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Hong Kong Today
Hong Kong Today
RTHK's morning news programme. Weekdays 6:30 - 8:00
Janice Wong and Mike Weeks


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Selected audio segments:
Amnesty singles out Hong Kong for criticism in tear gas report  Listenfacebook
Amnesty International is calling for greater scrutiny of what it calls the "shadowy and poorly regulated" global trade in tear gas. The human rights group says it's fuelling human-rights violations by police against protesters all over the world. But Amnesty's report singles out Hong Kong as an example of where tear gas has been used excessively and inappropriately, as Richard Pyne reports:
Security law police powers ‘could be quite frightening’  Listenfacebook
A British scholar, who was among the international experts to quit a panel investigating allegations of police brutality in Hong Kong, says the national security law Beijing is drafting for Hong Kong is very likely give the police more power to punish dissidents. Clifford Stott also said he walked away from the panel under the Independent Police Complaints Council because he felt "manipulated". Maggie Ho reports:
Law Society urges Beijing to show restraint in security legislation  Listenfacebook
The Law Society has urged the National People's Congress to "exercise restraint" in imposing national security legislation on Hong Kong. It also said the new law should not be retrospective, and that foreign judges shouldn't be barred from sitting on cases, as Joanne Wong reports:
Private prosecution of police shooter set to go ahead  Listenfacebook
An Eastern Court magistrate has decided to summon a traffic police officer over the shooting of a student protester in Sai Wan Ho last November to face trial. That's according to Democratic Party lawmaker Ted Hui, who's bringing the private prosecution. As Jimmy Choi reports, this is the first criminal case against the police in connection with the anti-government protests:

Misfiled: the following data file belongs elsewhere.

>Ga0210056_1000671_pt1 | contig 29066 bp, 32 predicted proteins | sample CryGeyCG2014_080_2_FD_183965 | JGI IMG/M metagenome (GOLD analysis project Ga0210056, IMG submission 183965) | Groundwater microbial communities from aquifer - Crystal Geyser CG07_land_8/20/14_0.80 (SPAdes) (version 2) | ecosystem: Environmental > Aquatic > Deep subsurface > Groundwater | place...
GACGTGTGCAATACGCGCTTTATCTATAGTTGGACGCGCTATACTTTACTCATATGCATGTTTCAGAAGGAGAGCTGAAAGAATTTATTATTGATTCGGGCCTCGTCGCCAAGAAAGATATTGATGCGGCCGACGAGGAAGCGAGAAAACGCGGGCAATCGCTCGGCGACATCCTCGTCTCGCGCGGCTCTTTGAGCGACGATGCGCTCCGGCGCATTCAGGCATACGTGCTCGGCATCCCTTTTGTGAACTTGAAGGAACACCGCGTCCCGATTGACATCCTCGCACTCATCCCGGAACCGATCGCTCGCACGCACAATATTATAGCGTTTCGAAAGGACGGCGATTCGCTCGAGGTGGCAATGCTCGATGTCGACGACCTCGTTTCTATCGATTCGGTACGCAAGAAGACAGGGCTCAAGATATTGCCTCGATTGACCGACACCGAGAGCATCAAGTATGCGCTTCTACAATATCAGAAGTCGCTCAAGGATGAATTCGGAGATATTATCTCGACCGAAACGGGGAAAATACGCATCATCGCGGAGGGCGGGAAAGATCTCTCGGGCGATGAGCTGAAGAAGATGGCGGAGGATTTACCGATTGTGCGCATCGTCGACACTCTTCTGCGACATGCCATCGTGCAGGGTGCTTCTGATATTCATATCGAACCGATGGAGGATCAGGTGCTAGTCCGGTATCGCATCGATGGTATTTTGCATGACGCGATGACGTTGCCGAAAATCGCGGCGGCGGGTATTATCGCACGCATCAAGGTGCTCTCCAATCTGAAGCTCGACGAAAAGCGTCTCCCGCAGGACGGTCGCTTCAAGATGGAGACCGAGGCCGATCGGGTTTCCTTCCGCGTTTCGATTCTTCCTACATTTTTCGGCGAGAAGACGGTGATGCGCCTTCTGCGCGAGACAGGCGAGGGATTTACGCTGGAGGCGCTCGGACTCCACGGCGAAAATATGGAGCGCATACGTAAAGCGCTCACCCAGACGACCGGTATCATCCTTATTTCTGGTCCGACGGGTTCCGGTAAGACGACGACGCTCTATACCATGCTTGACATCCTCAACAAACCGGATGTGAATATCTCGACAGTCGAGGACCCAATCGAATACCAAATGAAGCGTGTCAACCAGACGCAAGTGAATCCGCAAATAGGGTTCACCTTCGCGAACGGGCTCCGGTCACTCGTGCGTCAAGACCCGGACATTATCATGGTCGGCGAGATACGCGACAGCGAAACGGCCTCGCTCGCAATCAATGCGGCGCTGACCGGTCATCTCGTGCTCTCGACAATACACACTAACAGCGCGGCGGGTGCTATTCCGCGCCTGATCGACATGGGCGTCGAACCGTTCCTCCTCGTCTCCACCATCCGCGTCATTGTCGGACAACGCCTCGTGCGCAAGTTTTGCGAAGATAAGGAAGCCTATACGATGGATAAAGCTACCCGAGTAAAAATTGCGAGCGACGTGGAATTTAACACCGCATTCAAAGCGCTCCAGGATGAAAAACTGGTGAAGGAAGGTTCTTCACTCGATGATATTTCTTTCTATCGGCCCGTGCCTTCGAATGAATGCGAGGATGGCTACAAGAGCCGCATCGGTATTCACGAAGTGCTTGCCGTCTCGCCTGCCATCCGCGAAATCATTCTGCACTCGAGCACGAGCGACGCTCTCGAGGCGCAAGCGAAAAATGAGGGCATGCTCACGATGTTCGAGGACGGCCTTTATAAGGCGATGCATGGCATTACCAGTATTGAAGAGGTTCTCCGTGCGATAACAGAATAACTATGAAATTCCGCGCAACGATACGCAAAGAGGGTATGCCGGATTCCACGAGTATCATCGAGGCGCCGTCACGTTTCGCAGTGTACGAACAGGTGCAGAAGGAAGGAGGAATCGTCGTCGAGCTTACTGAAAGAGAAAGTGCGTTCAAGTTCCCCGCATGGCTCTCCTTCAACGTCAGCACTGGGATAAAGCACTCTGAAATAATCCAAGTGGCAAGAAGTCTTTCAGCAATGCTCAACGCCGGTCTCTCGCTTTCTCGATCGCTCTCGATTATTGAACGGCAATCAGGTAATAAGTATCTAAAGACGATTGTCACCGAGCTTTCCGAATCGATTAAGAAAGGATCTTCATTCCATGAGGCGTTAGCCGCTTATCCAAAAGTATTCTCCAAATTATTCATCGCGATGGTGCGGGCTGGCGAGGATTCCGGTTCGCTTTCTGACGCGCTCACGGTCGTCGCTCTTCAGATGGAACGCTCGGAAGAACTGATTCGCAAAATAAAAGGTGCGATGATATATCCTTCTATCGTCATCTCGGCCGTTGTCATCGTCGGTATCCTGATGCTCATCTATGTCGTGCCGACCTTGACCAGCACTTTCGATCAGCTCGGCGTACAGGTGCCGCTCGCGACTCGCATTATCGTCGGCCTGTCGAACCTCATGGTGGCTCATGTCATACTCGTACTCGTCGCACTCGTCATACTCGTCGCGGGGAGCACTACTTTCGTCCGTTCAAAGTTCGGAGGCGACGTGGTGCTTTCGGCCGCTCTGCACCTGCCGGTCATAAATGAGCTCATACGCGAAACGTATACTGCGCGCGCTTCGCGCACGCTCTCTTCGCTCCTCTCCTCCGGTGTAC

Teachers to undergo ‘enhanced training’  Listenfacebook
From September, new primary and secondary school teachers will have to undergo official training over professional values and conduct, among other things. As Timmy Sung reports, the announcement from the Education Bureau has sparked more concern about tightening control of the teaching profession:
RTHK’s acting deputy director resigns  Listenfacebook
RTHK's acting deputy director of broadcasting, Kirindi Chan, has resigned after more than 30 years with the public broadcaster, due to “health reasons”. However, the news comes just after a working group under the station's board of advisors told RTHK to produce more programmes to foster people's sense of national identity and to give the public a "correct understanding" of the national security law still being drafted in Beijing. Priscilla Ng reports:
Health experts say new travel scheme won’t stop coronavirus   Listenfacebook
Health experts have expressed concerns over reports of a scheme, under which authorities in Hong Kong, Macau and Guangdong will join hands to facilitate quarantine-free travel as the threat from Covid-19 recedes. Wendy Wong explains why:
Government urged to support sharing economy  Listenfacebook
AirBnB has slammed the tightening of laws against operators of unlicensed guesthouses, saying it’s put the brakes on Hong Kong's economic recovery. Penalties for violators will be increased to a maximum of three years in jail and a fine of HK$500,000. Simon Lee is a public affairs consultant and an advocate of a sharing economy. He says during an economic slowdown, the government should do more to facilitate a sharing economy, not stifle it. The Covid-19 pandemic has left hotels and licensed guesthouses largely empty. Mike Weeks asked Li why they don’t deserve more protection and support:
Ocean Park ‘must’ adapt to survive  Listenfacebook
Ocean Park is set to open on Saturday for the first time since it was closed in January because of the coronavirus. The financial future of the theme park hangs in the balance, although the government did approve a more than HK$5 billion bailout for it in May. Howard Yu, the Lego professor of management and innovation at IMD business school in Switzerland, and director of its Advanced Management Program spoke to Carolyn Wright about Ocean Park. She started by asking him just how shaky its finances are: